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  • bioinfosm
    replied
    Thanks for the useful notes!

    Essentially what I am hearing is, allele specific expression is the biggest application of SNP masked reference. For general SNP calling, it does not gain much, but if it does not hurt, why not totally move to SNP-masked-reference, except if it is too slow?

    Leave a comment:


  • epigen
    replied
    reference with ambiguous nucleotides

    Also, is the reference _with ambiguous nucleotides_ published/available somewhere?[/QUOTE]

    Leave a comment:


  • sparks
    replied
    A single SNP can cause drop in number of alignments from 5-25%, if that's significant in your expression level studies then use an aligner that can handle ambiguous codes in the reference but you do need to put these codes into the reference at known SNPs.
    Where it's most important is when users are looking for allelic specific expression biases in which case you should always use an aligner that accepts ambiguous codes in the reference.
    The problem will be exacerbated if there are two or more SNPs in a read, this probably doesn't happen often but you should expect a big drop in the number of alignments.
    LH3 is also right that you'll still have problem with indels.
    Originally posted by bioinfosm View Post
    I still see most of the big groups using maq/bwa - gatk type workflows. How much does the ambiguous reference mapping really affect alignments/variant calling?

    Also, is the reference _with ambiguous nucleotides_ published/available somewhere?

    Leave a comment:


  • lh3
    replied
    Reference bias mainly matters for a few bias-critical applications such as allele specific expressions and some popgen studies. Its effect on general SNP/indel/SV calling is negligible IMO. In addition, you have to know those SNPs before hand, which is not easily obtained. Incorporating SNPs does not solve the problem caused by indels, either.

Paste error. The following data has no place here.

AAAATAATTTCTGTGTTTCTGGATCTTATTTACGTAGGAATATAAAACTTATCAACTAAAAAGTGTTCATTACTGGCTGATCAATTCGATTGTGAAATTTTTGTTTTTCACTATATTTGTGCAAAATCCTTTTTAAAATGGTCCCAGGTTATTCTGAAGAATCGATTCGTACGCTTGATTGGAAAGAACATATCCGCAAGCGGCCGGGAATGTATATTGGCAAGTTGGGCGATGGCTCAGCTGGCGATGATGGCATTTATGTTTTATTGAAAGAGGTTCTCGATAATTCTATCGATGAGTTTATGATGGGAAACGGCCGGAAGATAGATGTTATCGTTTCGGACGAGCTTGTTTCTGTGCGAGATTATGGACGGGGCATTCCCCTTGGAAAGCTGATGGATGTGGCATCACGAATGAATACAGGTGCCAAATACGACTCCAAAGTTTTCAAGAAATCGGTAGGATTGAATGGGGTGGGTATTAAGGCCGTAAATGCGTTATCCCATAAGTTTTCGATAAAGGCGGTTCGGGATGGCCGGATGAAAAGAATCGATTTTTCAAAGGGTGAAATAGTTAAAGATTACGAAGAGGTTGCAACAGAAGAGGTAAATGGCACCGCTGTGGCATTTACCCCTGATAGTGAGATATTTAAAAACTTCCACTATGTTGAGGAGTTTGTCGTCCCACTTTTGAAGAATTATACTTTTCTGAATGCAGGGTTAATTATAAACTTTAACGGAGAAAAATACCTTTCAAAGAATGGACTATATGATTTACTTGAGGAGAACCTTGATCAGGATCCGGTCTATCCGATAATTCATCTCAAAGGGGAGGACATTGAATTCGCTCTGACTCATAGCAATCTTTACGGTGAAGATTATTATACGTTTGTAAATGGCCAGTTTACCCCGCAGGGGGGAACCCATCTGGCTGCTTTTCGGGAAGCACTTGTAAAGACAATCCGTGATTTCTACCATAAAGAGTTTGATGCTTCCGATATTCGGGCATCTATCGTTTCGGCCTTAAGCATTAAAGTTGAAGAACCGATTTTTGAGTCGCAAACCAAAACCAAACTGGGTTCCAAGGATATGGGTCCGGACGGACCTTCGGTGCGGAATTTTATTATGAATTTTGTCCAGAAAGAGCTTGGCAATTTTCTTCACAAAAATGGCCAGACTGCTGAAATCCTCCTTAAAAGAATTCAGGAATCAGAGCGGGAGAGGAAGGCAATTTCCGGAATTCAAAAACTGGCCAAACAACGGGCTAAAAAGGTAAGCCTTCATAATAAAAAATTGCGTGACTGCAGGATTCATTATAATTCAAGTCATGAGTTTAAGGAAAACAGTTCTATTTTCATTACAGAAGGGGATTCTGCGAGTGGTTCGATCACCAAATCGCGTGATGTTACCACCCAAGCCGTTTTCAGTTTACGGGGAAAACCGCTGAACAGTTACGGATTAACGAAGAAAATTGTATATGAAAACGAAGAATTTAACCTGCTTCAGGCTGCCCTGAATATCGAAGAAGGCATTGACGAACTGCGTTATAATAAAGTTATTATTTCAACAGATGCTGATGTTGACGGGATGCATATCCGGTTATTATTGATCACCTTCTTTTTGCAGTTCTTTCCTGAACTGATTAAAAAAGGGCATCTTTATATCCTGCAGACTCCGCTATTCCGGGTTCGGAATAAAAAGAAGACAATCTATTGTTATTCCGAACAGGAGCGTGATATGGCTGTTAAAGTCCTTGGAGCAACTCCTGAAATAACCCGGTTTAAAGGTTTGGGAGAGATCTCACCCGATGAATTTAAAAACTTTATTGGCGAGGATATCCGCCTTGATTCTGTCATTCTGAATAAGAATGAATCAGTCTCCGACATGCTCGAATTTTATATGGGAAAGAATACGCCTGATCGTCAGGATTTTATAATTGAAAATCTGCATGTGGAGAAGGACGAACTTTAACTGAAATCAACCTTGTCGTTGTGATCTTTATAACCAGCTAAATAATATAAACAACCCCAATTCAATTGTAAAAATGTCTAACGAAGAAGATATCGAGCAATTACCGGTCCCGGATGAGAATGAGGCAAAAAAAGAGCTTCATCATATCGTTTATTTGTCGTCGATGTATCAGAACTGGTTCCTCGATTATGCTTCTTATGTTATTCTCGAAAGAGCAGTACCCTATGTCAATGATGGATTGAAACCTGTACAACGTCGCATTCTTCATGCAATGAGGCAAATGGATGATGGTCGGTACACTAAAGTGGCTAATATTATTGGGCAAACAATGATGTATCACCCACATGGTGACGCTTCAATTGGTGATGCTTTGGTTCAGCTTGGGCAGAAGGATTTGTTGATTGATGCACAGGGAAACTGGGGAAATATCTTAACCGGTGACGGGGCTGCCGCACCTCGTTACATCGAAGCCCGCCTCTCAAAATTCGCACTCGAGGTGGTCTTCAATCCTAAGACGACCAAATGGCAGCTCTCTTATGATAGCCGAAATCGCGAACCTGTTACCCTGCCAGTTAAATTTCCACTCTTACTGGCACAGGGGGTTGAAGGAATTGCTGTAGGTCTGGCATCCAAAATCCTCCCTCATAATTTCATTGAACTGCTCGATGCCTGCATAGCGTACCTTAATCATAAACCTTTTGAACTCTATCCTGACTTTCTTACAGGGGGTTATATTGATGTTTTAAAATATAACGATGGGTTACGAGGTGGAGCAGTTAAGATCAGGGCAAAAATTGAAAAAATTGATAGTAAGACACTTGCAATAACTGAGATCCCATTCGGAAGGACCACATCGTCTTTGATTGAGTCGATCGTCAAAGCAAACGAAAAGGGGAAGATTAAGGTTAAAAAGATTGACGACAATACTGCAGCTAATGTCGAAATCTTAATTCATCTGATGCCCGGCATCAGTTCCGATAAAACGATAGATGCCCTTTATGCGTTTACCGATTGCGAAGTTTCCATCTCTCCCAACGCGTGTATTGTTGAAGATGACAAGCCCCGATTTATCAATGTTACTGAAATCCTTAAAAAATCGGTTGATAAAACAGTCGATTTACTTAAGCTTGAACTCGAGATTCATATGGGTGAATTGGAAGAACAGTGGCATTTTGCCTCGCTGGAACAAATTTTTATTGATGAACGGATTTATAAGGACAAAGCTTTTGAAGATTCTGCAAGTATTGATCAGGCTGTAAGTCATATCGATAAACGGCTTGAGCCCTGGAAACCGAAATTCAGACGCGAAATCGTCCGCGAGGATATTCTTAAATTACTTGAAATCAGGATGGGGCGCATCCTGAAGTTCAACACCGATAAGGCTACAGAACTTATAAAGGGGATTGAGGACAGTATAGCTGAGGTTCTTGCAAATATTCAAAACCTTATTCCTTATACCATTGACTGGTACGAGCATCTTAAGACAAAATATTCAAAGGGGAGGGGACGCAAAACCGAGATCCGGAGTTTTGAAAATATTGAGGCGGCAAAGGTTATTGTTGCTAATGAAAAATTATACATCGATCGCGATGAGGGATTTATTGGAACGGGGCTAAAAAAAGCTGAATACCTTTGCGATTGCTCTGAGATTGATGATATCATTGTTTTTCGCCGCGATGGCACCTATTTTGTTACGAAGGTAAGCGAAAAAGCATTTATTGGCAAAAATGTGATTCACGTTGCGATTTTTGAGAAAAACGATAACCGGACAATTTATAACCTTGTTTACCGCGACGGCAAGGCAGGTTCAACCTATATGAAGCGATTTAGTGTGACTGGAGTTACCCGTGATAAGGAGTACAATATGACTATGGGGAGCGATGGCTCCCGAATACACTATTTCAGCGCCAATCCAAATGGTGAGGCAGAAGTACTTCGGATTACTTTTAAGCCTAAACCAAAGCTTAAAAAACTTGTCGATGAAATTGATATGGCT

Leave a comment:


  • bioinfosm
    replied
    I still see most of the big groups using maq/bwa - gatk type workflows. How much does the ambiguous reference mapping really affect alignments/variant calling?

    Also, is the reference _with ambiguous nucleotides_ published/available somewhere?

    Leave a comment:


  • sparks
    replied
    I thought there might have been some confusion about scoring/penalty schemes. I'm glad that's sorted out.

    Leave a comment:


  • lh3
    replied
    Actually i did not realize that you were talking "penalty" instead of "score". Let's use minus score for penalty. The authors were trying Penalty(A<->R)=-30. I am arguing Penalty(A<->R)=0 is least biased. Now I buy that Penalty(A<->R)=-3 by novoalign should also work.

    This bias is rooted in homologous regions, but in highly unique regions, any masking strategies work equally well. The hard part is homology. Nonetheless, the authors of this paper have also shown me other data that even Penalty(A<->R)=0 will lead to significant extreme bias. Using novoalign/gsnap/mosaik is a must-have, but we have to apply additional steps to avoid bias. Thanks for the explanation, Colin.

    Leave a comment:


  • sparks
    replied
    Hi Heng,
    I have a slightly different interpretation of this paper, first they appear to have masked SNPs by forcing a mismatch. i.e. If SNP would be A/G (R) they changed the reference to C or T thus forcing a mismatch at that position and a high penalty of 30, not zero. (I'm not sure of BWA/MAQ scoring method but Novoalign will usually score a match as zero and a mismatch as 30, depending on base call quality) But by forcing a mismatch they effectively bias against alignment at this location and force either unmapped reads or alignment to homologous regions. They even say this "We find that the strong biases occur at SNPs for which the flanking sequence shares sequence identity with another region of the genome (Figure 3)"
    The bias they see isn't really from the aligner but a product of homologous regions and that they've forced a mismatch at SNPs.